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This paper studies the association between US long term interest rates and cycles of capital flows to emerging market economies (EMEs). It finds that, indeed, cycles in capital flows to EMEs are linked to global conditions, including global risk aversion and long term interest rates in the United States.
Economists have traditionally been very cautious when studying the interaction between employment and health because of the two-way causal relationship between these two variables: health status influences the probability of being employed and, at the same time, working affects the health status.
Since around 2007, the country has been enjoying an “energy renaissance” thanks to its abundant stocks of shale oil and gas. The resurgence in oil and gas production is beginning to create discernible economic impacts and has changed the landscape for natural gas prices in the United States, boosting competitiveness.
Life is quite good in the United States compared to other OECD countries, thanks to strong economic
growth and technological progress having lifted average income to high levels. Nonetheless, there is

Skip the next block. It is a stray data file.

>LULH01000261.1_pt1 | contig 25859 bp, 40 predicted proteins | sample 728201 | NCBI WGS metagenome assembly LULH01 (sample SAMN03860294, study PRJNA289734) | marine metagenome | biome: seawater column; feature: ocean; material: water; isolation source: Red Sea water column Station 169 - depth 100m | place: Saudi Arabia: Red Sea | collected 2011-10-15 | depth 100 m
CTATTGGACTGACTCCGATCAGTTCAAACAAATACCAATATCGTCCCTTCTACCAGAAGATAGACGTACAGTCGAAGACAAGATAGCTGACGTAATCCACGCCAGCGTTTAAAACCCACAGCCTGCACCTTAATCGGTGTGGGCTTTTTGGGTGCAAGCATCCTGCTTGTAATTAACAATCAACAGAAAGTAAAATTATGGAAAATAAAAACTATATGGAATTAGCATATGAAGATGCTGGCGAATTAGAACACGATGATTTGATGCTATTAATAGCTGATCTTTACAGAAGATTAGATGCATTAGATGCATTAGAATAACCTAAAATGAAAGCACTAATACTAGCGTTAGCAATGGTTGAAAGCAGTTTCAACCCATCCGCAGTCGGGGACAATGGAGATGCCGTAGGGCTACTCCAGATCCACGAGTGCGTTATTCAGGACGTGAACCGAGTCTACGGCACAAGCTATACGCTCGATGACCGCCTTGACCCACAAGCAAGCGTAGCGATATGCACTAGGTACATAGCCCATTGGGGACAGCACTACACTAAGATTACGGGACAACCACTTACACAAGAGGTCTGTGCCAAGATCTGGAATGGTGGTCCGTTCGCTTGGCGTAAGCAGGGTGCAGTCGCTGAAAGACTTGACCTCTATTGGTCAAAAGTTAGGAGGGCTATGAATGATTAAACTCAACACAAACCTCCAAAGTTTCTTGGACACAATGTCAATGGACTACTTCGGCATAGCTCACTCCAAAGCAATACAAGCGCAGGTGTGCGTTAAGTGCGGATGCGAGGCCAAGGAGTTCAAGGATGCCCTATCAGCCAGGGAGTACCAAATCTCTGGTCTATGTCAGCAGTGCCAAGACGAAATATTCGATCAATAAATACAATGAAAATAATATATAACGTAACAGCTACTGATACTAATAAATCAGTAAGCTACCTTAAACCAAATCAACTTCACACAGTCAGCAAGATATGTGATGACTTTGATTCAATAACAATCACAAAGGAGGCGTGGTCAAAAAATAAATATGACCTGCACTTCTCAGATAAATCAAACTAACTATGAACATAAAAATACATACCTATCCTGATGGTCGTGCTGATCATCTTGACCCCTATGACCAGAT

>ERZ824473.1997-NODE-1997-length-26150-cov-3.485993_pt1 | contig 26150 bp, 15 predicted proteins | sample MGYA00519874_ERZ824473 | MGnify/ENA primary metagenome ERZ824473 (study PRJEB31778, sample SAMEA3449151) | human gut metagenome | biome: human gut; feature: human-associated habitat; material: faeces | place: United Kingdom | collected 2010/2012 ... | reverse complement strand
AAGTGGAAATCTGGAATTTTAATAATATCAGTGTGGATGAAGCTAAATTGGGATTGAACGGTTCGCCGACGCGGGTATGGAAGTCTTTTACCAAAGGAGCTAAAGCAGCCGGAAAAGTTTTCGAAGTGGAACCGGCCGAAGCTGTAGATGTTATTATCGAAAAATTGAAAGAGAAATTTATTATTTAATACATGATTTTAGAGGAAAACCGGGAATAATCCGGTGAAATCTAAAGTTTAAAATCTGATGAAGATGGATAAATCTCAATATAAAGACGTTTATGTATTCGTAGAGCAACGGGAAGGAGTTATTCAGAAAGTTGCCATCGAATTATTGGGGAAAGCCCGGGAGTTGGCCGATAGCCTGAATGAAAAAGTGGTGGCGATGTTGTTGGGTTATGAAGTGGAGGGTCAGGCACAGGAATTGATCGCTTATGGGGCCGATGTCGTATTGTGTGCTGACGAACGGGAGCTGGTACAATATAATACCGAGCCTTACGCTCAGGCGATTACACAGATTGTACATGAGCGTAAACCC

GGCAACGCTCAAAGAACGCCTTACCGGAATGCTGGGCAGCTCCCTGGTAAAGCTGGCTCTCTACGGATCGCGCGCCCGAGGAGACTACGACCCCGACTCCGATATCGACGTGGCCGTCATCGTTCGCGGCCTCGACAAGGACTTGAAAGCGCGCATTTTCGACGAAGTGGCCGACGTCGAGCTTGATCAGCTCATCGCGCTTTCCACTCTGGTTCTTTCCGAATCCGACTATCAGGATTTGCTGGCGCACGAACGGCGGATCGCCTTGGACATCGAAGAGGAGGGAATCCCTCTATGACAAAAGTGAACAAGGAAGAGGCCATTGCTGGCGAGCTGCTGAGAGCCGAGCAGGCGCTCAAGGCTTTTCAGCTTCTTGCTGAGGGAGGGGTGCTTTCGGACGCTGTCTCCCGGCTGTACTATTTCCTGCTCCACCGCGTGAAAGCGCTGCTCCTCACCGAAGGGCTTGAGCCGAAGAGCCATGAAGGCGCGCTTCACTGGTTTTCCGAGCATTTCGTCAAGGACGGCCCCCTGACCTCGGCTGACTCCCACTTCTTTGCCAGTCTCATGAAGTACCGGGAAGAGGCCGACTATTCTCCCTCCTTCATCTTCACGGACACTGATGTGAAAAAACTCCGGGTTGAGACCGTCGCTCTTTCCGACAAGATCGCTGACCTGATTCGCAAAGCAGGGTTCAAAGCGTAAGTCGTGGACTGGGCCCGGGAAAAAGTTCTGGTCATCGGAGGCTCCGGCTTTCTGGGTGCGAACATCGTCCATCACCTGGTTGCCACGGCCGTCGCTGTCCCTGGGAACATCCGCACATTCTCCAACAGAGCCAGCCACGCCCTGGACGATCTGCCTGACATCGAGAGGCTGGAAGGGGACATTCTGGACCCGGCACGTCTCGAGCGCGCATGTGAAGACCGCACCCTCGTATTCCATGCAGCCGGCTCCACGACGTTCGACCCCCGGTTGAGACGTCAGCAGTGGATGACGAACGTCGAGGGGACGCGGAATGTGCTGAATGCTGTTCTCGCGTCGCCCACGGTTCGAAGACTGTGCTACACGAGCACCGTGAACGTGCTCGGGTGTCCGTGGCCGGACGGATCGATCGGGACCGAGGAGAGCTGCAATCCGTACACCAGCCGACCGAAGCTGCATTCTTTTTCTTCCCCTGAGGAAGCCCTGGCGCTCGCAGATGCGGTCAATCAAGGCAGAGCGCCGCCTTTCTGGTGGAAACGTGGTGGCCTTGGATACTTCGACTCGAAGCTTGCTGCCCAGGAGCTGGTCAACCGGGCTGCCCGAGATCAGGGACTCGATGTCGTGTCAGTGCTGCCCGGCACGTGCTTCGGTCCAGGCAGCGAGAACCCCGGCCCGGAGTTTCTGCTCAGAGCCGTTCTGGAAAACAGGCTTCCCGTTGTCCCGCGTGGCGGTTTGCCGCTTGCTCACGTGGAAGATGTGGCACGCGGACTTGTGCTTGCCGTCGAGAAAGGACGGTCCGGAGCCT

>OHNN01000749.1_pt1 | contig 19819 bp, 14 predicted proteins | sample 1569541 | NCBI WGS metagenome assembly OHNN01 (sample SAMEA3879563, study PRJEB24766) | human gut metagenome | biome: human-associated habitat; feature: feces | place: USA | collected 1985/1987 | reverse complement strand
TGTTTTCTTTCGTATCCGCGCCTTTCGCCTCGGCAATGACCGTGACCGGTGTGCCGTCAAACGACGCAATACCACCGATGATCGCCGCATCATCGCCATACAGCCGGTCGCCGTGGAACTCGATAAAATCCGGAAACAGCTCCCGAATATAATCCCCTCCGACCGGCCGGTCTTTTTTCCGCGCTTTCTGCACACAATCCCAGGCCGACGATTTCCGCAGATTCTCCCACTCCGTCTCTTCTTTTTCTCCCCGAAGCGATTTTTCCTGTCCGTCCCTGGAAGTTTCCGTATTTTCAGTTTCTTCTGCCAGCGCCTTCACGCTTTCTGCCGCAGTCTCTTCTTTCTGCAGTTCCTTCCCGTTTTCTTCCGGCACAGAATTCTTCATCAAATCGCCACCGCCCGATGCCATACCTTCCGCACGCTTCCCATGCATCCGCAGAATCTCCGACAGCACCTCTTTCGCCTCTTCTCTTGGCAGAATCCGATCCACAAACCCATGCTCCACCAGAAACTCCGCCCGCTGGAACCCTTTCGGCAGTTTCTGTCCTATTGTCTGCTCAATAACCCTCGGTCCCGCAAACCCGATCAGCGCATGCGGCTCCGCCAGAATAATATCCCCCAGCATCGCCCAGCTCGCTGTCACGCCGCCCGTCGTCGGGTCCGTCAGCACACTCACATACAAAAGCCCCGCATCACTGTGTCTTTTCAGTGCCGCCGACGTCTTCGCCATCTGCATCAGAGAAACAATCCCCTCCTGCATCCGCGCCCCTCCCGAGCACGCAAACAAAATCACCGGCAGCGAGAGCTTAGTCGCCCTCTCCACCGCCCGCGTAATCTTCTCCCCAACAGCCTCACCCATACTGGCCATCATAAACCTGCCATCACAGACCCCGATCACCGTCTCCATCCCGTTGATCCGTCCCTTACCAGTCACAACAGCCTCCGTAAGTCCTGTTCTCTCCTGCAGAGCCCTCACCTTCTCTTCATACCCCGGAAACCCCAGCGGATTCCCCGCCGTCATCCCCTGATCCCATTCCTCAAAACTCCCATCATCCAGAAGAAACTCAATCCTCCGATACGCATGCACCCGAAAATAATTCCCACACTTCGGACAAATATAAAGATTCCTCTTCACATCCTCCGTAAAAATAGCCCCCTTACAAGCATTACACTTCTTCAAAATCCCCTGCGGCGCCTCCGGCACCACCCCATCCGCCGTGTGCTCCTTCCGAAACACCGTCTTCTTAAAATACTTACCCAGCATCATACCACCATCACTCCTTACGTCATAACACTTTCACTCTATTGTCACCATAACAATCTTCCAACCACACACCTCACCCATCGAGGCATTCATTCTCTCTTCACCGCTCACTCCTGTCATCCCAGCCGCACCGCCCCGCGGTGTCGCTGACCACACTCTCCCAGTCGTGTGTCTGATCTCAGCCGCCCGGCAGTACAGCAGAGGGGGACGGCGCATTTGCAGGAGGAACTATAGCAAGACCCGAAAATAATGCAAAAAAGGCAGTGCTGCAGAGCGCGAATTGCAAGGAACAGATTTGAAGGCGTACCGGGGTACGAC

evidence that the benefits from growth have not been sufficiently broad based.
Despite relative affluence, workplace stress is a prominent feature of the US labour market. To the
extent that job stress causes poor health outcomes – either directly through increased blood ressure,
fatigue, muscle pain, etc. or indirectly through increased rates of cigarette smoking – policy to lessen job stress may be appropriate.
The United States is doing better, but the legacies of the crisis are heavy and there is a lot of room for improvement. As we gradually exit the gravest crisis of our lifetimes, we have the unique opportunity to push forward reforms which will lead to sustainable, green growth and some inclusive societies, said OECD Secretary-General.
Economic recovery in the United States is stronger than in most OECD countries, but it will remain sluggish unless new reforms are launched to boost growth, according to OECD’s latest Economic Survey of the United States.
Economic recovery in the United States is stronger than in most OECD countries, but it will remain sluggish unless new reforms are launched to boost growth.
A moderate recovery is under way in major advanced economies after two years of subdued growth. Overall, most indications point to a continued underlying strengthening of the pace of growth, helped by accommodative monetary policy and reduced fiscal drag.
The United States is one of the top performers among OECD countries in terms of both productivity and labour utilisation. It has shown signs recently of a broader-based recovery taking hold with growth gaining momentum.